’57 Street Prowler

This week we have Jack Meckes ’57 Street Prowler. Subtle, clean, and just bad ass! He took some of the best body lines from some of Detroit’s best Chevy’s and combined them all into one to make one bitchin little hotrod. The simple and subtle changes Jack made really make his ’57 stand apart from your typical ’57 Chevy… custom promotional items just goes to show you its always possible to make an already iconic car look better with a little ingenuity, talent and hard work.

Story on the car: I started this project because a lot of the comments on my previous car and bike builds were along the lines of ” If I had $75k to throw at a project I could do that too…. Well, the point of this build is that it is the design and the execution that grabs attention, not how much you spend. I set out to build a low buck bad ass street prowler that doesn’t need to be waxed, polished, and shined up for 8 hours after driving it for 20 minutes. I haven’t totaled up yet but I think there is only about $15k in this car not counting my work. Everything was done by me except stitching up the upholstery.

First thing I did was cut out the back floor over the rear axle and welded in a set of 8″ C notches, got a Ford rear axle, S&W coil overs and CE 3 link bars and slammed the rear. Next, I cut the front of the frame off from the firewall forward. The 57 used ball bearings and drum brakes….yuck. I replaced it with an 81 Camaro front sub frame with power steering. I had to narrow the Camaro frame 4″ so I could swing 20″ wheels side to side with the car near ground level. I cut the crossmember in the center and removed 2″ and welded it back up. I got the other 2″ by taking 1″ out of each control arm. Then I cut 2″ out of the center link and welded that back together. Last, I cut 1/2″ off each inner and outer tie rod. I modified the front frame ends to accept the 57 bumper brackets. Next, I cut out the spring pockets and opened them up to 8″ diameter so they would accept 7″ Slam Specialties air bags. I welded the new front end to the 57 frame 6″ higher than original location so There is a 6″ slam built in to the car. With the front suspension in it’s sweet spot, half way through it’s range, the front bumper sits about 6″ off the ground. I had to do a little notching here and there to get the LS1 engine in since the frame was now narrower.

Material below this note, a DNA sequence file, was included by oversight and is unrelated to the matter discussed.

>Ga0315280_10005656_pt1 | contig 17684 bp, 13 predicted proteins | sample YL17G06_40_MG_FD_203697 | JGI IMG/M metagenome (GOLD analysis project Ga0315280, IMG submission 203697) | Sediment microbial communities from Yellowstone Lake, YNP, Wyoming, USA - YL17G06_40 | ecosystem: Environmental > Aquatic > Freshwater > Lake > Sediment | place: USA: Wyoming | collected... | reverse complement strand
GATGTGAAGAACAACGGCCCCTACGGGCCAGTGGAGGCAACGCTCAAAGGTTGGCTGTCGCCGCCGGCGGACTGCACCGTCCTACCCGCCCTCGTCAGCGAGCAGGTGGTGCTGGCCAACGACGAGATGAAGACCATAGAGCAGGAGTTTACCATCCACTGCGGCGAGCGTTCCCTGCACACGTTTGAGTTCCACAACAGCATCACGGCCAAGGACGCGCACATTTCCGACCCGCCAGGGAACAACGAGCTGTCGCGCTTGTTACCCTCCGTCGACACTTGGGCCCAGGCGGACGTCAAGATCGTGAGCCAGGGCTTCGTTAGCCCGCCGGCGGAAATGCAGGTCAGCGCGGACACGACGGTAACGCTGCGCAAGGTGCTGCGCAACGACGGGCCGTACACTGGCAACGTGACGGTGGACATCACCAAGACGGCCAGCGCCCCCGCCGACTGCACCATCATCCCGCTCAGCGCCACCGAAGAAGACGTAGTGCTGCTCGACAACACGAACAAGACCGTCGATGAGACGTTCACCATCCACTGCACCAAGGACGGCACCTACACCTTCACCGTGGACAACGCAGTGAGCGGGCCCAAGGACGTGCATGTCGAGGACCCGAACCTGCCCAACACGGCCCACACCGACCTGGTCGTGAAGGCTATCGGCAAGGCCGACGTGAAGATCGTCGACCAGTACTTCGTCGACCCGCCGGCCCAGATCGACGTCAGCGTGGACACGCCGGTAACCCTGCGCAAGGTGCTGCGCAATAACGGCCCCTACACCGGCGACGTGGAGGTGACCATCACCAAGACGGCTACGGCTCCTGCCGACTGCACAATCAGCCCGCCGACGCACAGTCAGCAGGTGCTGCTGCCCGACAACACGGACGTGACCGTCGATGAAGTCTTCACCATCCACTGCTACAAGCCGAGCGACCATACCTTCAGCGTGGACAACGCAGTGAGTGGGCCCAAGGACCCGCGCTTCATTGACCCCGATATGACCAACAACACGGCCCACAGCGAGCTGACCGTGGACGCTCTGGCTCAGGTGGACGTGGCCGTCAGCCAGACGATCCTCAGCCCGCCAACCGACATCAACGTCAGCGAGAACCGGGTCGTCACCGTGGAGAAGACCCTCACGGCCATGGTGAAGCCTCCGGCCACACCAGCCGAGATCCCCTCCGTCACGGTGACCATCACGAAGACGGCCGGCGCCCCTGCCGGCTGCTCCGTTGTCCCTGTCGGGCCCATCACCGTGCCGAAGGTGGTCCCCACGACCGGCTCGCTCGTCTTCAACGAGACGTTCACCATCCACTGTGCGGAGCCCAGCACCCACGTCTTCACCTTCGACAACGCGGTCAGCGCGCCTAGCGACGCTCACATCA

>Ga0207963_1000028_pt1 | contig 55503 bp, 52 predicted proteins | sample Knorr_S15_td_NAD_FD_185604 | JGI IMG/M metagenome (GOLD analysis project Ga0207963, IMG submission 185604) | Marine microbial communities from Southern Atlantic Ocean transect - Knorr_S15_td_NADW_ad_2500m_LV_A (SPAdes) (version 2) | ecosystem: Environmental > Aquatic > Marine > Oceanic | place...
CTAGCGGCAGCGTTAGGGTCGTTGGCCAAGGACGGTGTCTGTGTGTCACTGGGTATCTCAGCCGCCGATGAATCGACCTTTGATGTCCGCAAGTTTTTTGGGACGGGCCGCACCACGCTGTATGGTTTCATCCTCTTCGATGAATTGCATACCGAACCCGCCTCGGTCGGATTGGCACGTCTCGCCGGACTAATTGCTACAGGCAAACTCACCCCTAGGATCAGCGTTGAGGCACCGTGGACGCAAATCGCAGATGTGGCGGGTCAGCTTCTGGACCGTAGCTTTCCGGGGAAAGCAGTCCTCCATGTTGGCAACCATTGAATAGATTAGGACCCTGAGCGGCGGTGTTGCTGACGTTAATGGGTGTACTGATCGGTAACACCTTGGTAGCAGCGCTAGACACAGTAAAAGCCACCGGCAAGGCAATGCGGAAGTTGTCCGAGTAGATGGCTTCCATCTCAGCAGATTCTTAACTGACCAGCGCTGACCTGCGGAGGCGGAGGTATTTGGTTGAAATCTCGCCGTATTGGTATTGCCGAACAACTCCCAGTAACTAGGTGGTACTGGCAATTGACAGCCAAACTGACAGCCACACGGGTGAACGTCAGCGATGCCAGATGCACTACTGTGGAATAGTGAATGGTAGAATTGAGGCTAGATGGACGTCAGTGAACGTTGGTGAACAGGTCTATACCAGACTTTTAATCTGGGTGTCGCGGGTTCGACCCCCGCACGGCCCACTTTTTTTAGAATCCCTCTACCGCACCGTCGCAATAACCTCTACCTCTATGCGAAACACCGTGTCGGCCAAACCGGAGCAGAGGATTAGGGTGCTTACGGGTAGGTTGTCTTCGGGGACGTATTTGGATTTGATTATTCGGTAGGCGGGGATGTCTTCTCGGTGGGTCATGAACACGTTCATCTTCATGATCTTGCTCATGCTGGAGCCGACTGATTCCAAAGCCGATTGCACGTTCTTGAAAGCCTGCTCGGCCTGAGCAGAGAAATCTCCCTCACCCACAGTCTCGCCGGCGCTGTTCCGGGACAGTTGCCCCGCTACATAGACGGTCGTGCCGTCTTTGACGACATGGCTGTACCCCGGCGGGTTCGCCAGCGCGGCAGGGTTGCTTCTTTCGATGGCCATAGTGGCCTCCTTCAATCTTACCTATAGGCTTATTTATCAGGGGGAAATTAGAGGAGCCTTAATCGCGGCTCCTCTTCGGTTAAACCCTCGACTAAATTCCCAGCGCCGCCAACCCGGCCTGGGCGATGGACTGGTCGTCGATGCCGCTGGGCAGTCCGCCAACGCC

Next, I did the final fitting up for the engine and trans and moved on to the body. Since I went to coil overs in back, I could tub the rear without moving the frame rails in. The rear is tubbed with 40″ tubs that go all the way up to the package tray. The front tubs were a graft of a set of trailer fenders and the rear half of the original inner splash shields. Next, CUT THE ROOF OFF! I did a 1 1/2″ chop and swapped in the roof from a 59 Chevy 2 door sedan.

I never thought the 57 should have used the old 55 and 56 roof. Chevy made a dramatic change in body style in 57 and left that old roof on it. The roof looked correct on the 55 and 56 because they were square and boxy but to me it just didn’t look right on the 57. The 59 roof is about 1 1/2″ wider than the 57 and much flatter. The flat roof doesn’t look right on the roundish 57 so I cut the center of the roof skins off both roofs, narrowed the 59 roof cross braces, kept the 57 windshield frame with the 1 1/2″ chop, welded the 59 sides and rear window frame on, laid the 57 skin over the top, massaged the lower rear window area to blend with the 57 and it’s done…almost. I also wanted to remove the rockets from the hood. I bought a 58 Chevy hood and cut the skin off, then cut the skin off the 57 hood and put the 58 skin on the 57 frame, ta dah!

I wired the car with a Painless 21 circuit harness and tied in the LS1 engine harness to run in the non computer car. I have made a tutorial on EXACTLY how to adapt the LS1 PCM to any noncomputer car. If anyone needs the help, just send me an emailĀ ssw357@gmail.com and I’ll forward it. Anyway, the rest of the reassembly is pretty much standard stuff. I am down to finishing up the A/C hoses, radiator, condenser, button up the dash, a few misc. things to finish up, fluids, and fire it up. It goes out to get a front end alignment and it’s party time.

The whole idea behind doing this was to prove that it doesn’t take a boatload of money to build a cool car. It takes a lot of planning, a lot of work, and SOME money. As I said, I only have about $15k in this car. I also took my time with it for those out there that say they don’t have time. Two years, on weekends and a day or two during the week if I don’t have anything else that needs to be done.

Comments Closed

Comments are closed.

500464_Shop for new clothing with a retro vintage feel.